Once the blueprint for building dazzling reputations of their academy graduates, Southampton have flirted with the prospect of vanishing from English football’s elite league in recent years. The club were once in a position of sustainability with a platform for future success as the likes of Adam Lallana, Ricky Lambert and Sadio Mane were sold to Premier League giants Liverpool for a king’s ransom. Just eight years prior to that, Theo Walcott was moved on to Arsenal for a total of £12m and Gareth Bale left the south-coast for Tottenham Hotspur for £5m just a year later.
Since then, the club have operated reasonably well with results superseding expectations, such as a League Cup final appearance in 2017 and a solid period exceeding a decade amongst the elite in the Premier League. During the summer of 2016, the club sold £123m worth of players and turned a tidy profit of just over £27m. Just eighteen months later, Liverpool came back in for another Saints player in Dutch centre-half Virgil van Dijk and the club sold the player for £75m, a British record transfer fee for a defender at the time.
Such an impressive recruitment model had dissipated over the last few years, with fellow south coast club Brighton seemingly taking their place as the best in the business. Southampton have performed remarkably well in the Premier League since their promotion in 2012 but a consistent trend of bringing the wrong individuals at the wrong time to the football club has finally caught up with them, with the club now rock-bottom of the table with three games to go.
The Saints started the 2022/2023 season with lots of negative noise surrounding the club. Ralph Hasenhuttl’s position was being talked about in the media as if it was untenable and the feeling amongst the fans was that he might walk away sooner rather than later. Compounded by a 4-1 defeat at Spurs on the opening day, many predicted that this would be the club’s final season in the top flight, which has ultimately turned out to be true. However, four points from their next two granted Hasenhuttl with time, and the fanbase looked on with hope as they beat a Chelsea side shot of confidence at the end of August.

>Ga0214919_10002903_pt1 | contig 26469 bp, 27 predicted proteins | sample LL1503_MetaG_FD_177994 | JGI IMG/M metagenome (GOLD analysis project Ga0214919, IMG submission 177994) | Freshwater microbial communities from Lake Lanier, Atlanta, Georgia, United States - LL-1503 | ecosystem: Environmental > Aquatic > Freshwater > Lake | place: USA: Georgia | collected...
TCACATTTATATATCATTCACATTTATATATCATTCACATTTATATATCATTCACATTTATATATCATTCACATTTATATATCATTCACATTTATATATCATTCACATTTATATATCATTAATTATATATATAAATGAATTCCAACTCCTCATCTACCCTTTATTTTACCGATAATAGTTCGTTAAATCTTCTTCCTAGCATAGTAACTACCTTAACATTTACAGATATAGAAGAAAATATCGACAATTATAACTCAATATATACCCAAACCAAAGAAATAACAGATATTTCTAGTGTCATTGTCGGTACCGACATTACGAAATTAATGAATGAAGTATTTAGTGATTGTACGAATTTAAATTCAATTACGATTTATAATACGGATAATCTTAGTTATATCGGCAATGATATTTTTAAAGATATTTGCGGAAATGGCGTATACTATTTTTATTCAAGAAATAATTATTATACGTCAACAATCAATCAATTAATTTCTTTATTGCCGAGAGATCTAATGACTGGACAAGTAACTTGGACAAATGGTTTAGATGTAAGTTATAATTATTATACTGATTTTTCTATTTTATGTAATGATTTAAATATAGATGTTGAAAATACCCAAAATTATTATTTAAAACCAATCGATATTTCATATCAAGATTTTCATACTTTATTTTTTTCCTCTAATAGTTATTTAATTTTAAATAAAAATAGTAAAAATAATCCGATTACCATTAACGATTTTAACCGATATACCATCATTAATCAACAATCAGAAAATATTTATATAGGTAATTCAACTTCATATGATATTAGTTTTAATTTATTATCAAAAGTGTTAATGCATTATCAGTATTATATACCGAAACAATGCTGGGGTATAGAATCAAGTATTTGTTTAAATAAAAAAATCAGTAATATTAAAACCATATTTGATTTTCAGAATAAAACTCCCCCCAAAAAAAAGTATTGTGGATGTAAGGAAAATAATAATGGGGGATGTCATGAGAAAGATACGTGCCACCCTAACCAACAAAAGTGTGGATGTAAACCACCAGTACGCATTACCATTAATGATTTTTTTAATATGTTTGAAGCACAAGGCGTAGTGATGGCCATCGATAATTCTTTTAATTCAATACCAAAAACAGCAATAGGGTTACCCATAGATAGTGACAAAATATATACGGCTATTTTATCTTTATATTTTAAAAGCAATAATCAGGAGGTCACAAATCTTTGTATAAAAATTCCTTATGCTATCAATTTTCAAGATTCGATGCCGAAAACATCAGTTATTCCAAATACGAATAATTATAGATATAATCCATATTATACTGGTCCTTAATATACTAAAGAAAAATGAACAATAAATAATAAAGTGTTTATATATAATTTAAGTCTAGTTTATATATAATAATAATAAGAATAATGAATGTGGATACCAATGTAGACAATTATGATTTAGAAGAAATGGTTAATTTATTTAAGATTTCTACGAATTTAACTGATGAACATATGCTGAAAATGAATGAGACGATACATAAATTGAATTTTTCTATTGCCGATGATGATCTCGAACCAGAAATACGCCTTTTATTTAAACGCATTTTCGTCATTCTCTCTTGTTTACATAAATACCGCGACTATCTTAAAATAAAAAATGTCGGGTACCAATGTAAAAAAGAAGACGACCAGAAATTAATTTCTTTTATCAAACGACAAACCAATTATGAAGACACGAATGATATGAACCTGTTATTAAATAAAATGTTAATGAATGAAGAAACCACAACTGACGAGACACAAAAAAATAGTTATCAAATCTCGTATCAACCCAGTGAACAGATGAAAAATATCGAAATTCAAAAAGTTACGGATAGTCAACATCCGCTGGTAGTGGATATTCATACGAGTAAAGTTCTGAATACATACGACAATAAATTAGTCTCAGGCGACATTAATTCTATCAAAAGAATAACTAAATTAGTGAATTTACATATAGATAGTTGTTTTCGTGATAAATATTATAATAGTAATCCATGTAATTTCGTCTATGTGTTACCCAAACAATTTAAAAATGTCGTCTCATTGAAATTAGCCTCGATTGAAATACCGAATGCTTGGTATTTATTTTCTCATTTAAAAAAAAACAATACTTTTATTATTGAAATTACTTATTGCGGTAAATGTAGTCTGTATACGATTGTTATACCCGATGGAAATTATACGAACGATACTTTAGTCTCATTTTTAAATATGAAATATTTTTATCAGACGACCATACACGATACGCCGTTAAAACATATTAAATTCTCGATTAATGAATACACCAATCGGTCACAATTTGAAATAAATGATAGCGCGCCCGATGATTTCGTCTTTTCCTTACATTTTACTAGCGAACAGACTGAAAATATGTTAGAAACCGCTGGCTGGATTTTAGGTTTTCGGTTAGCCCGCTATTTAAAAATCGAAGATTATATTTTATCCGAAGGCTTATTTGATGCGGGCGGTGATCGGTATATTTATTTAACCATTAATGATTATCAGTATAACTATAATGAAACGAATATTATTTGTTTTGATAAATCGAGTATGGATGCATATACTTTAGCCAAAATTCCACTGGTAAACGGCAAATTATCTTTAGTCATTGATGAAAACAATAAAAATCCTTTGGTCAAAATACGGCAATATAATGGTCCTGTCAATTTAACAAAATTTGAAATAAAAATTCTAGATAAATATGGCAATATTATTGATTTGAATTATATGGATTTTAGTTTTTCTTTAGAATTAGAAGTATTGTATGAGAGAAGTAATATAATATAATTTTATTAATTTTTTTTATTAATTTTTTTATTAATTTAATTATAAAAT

The goodwill didn’t last for long though as the underperforming Saints side were soundly beaten by Wolves, Aston Villa, Everton and Manchester City. The players had checked out, and further whispers of the Austrian’s position becoming untenable were becoming clearer by the day. Normally, managers are shown the exit door for a run of poor results and failing to get the best out of the group they have at their disposal, but Southampton weren’t really underperforming by the very nature of the capacity of their squad.
Important players such as Che Adams and James Ward-Prowse were seen to be the leaders of a dressing room full of those simply not good enough to play in the Premier League, and many inside the club felt that the expenditure the club had forked out in the summer of 2022 should reflect better performances and results on the pitch. Sacking Hasenhuttl was just a matter of time, and the board decided to pull the trigger in early November prior to the World Cup break.
There was no time for panic, however, as the owners decided to bring in Nathan Jones from Luton Town. The writing, however, was almost immediately on the wall for the Welshman. The Southampton ownership, Sport Republic, were seemingly looking to replicate the trend of a young English manager to take the reigns of the youngest team in the league and push for survival against the odds. Lots of money spent, a raging hunger for success and profound expectations were bubbling away in the minds of Saints’ supporters, despite the club seemingly resigned to be playing in the second tier of English football next season.